Train trestle is magnet for daredevil teens Youths undeterred by boy's death

July 21, 1992|By Edward L. Heard Jr. | Edward L. Heard Jr.,Staff Writer

The 50-foot-high trestle crossing the Patapsco River off the 200 block of River Road near Oella is a popular spot for teens looking to show their courage as they scamper along the railroad tracks. For others, it's a shortcut to swimming and fishing.

But railroad officials warn of the danger of walking along the tracks.

The warnings apparently go unheeded.

William David "Billy" Griffith, 11, fell to his death from the trestle Sunday afternoon while returning from a swimming excursion.

Yesterday, children still played along the steel beams that border the railroad tracks. Below them, large rocks jutted from the shallow water.

"We do it for fun because there's nothing else to do," said Lisa Morris, 16, of Ellicott City. "It's a test to see how much scariness you can take."

Her friend, 16-year-old Allan Jenkins of Columbia, agreed. He said the railroad tunnel at the end of the 80-yard trestle "is dark and fun."

"It's like a haunted house," he said.

Allan and Lisa were balancing themselves along the steel beams of the trestle, showing a bold and youthful disregard for danger.

"I don't think the general public is aware of how easily a train can surprise them. Sometimes it has a quiet approach," explained Jay S. Westbrook, a spokesman for CSX Transportation Inc. "You get caught off guard with little time to escape.

"Trains are simply unable to stop in the time they see pedestrians and the time they reach that location," Mr. Westbrook said.

In 1991, 521 people were killed in the United States while trespassing on railroad property, according to the Federal Railroad Administration. Two of those deaths occurred in Maryland.

Sunday, Billy Griffith and his two brothers, Ian, 20, and William, 12, were crossing the tracks on their way home after swimming nearby when a coal train suddenly came roaring up from behind.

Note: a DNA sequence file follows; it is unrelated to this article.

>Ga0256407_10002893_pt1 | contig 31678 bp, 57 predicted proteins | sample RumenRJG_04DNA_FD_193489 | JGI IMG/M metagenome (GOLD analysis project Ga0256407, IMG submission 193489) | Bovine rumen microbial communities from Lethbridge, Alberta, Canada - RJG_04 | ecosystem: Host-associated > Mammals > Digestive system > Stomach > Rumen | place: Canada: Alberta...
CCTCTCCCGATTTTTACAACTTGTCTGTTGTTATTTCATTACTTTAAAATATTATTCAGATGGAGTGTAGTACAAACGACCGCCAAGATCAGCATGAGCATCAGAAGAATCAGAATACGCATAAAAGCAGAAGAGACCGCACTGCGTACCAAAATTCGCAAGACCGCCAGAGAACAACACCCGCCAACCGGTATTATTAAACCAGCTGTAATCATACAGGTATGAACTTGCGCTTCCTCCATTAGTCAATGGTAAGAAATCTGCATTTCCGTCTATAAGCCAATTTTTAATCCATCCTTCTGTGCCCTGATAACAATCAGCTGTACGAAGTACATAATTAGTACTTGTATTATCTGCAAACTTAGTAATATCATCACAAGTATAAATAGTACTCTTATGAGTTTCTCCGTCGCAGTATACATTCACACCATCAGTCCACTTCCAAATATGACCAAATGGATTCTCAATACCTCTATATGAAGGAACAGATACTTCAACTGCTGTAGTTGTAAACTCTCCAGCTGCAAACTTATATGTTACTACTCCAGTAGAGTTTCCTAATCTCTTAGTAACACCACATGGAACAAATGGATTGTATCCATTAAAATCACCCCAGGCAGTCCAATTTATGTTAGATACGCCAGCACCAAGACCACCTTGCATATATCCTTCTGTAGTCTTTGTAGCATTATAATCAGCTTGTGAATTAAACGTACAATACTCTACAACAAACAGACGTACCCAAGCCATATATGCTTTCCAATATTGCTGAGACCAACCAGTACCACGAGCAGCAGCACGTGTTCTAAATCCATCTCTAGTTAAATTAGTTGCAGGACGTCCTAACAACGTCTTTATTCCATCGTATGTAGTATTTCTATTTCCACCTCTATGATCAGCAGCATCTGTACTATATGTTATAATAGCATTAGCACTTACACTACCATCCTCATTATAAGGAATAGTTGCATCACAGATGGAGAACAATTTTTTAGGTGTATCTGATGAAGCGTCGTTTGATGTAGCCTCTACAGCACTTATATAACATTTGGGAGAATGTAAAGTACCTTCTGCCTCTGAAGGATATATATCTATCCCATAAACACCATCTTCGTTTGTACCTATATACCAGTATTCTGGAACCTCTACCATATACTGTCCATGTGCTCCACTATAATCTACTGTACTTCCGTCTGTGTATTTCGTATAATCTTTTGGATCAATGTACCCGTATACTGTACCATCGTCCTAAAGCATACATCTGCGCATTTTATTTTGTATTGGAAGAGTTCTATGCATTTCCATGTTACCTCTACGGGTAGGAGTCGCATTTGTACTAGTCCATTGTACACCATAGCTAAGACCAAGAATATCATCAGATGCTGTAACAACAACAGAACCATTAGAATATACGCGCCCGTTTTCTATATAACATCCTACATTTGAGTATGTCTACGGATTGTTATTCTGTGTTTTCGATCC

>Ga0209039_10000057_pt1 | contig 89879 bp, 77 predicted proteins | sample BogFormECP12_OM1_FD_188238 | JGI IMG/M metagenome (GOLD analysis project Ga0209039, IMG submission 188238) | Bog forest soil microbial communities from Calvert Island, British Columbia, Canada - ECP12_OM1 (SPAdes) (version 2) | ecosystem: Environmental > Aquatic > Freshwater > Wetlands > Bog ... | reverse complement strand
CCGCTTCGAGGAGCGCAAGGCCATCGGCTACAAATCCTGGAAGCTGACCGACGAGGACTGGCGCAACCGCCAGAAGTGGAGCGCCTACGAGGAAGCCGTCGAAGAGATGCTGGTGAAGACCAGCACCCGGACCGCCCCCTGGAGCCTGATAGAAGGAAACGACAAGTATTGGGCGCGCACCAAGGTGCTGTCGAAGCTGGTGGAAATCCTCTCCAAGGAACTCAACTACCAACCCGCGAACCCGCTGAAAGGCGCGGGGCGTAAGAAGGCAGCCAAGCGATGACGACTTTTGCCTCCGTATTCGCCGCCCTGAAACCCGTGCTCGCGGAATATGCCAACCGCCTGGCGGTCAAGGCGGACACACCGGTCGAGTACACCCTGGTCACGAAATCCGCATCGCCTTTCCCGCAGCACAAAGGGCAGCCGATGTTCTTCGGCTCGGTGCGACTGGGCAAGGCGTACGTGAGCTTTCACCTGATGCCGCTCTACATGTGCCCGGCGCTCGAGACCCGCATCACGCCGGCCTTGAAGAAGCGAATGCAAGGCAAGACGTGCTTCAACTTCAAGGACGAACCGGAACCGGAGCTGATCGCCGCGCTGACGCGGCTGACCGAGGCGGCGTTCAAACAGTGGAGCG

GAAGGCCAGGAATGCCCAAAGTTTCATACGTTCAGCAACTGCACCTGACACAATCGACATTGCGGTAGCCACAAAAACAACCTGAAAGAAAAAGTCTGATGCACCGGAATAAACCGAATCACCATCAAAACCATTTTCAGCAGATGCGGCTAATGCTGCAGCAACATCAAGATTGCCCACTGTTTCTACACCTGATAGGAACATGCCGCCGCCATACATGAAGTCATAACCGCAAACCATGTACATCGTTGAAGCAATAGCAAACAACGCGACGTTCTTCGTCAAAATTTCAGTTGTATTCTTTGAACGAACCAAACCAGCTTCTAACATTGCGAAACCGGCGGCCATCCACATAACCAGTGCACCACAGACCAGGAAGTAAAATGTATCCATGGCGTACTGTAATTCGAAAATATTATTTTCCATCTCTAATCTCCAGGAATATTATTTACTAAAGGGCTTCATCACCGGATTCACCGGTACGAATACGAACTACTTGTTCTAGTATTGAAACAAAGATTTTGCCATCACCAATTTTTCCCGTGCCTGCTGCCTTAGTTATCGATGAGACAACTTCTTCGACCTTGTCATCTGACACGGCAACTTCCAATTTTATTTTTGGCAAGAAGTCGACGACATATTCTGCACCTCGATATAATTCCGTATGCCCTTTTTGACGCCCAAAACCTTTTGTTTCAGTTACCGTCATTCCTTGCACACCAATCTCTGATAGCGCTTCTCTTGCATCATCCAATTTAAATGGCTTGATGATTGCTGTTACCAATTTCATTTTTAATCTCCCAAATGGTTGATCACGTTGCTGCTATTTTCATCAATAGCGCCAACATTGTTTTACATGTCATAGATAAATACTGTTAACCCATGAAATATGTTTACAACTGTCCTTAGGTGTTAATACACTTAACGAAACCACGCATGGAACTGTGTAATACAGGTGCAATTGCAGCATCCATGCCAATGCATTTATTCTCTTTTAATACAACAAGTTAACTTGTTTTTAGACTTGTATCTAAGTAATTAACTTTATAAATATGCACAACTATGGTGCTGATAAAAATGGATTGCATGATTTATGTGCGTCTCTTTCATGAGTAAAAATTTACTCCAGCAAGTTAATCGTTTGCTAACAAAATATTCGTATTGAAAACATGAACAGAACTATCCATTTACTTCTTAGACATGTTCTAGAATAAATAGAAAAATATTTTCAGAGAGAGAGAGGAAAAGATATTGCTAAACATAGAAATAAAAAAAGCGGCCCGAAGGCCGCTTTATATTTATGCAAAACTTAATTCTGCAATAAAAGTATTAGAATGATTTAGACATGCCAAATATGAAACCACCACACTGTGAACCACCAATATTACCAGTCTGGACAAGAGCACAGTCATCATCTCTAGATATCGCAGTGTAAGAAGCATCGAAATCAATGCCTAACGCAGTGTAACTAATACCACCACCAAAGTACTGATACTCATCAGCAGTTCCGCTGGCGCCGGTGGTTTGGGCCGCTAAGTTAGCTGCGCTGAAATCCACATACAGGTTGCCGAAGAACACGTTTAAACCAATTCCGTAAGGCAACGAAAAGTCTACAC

In a moment of panic, Ian and William, who both were farther up the track, jumped out of the train's path to safety. Billy jumped to the steel beams alongside the tracks. He narrowly escaped being hit by the train, but apparently lost his footing and fell among the rocks in the river below, according to Baltimore County police.

John Smialek, the chief state medical examiner, said yesterday that Billy suffered serious head wounds and a broken neck.

Yesterday, Rick Griffith, Billy's father, sat in his home in the 1600 block of Bedford Road in Glen Burnie and spoke fondly and with great emotion of his son. He had just come from making funeral arrangements.

Billy was "a happy-go-lucky kid" who had always wanted a family of his own, said Mr. Griffith, who adopted Billy four years ago from the St. Vincent's Center in Timonium.

Billy was the third of four sons adopted by Mr. Griffith and his wife.

The father described his son as an enthusiastic young boy with many interests. Billy liked soccer and lacrosse, art and music, Mr. Griffith said. But most of all, Billy was deeply grateful for having a family. "He's one of the few people who truly had his dream fulfilled before he died," Mr. Griffith said.

Mr. Griffith said the swimming area the boys visited Sunday was about 10 miles from their home. He said the boys were due home about 6:30 p.m. They were en route to their car about 5:30 p.m. when they encountered the train from Cumberland that was bound for Baltimore.

Mr. Griffith said Ian used the trestle route several times in the past but had never come across an active train.

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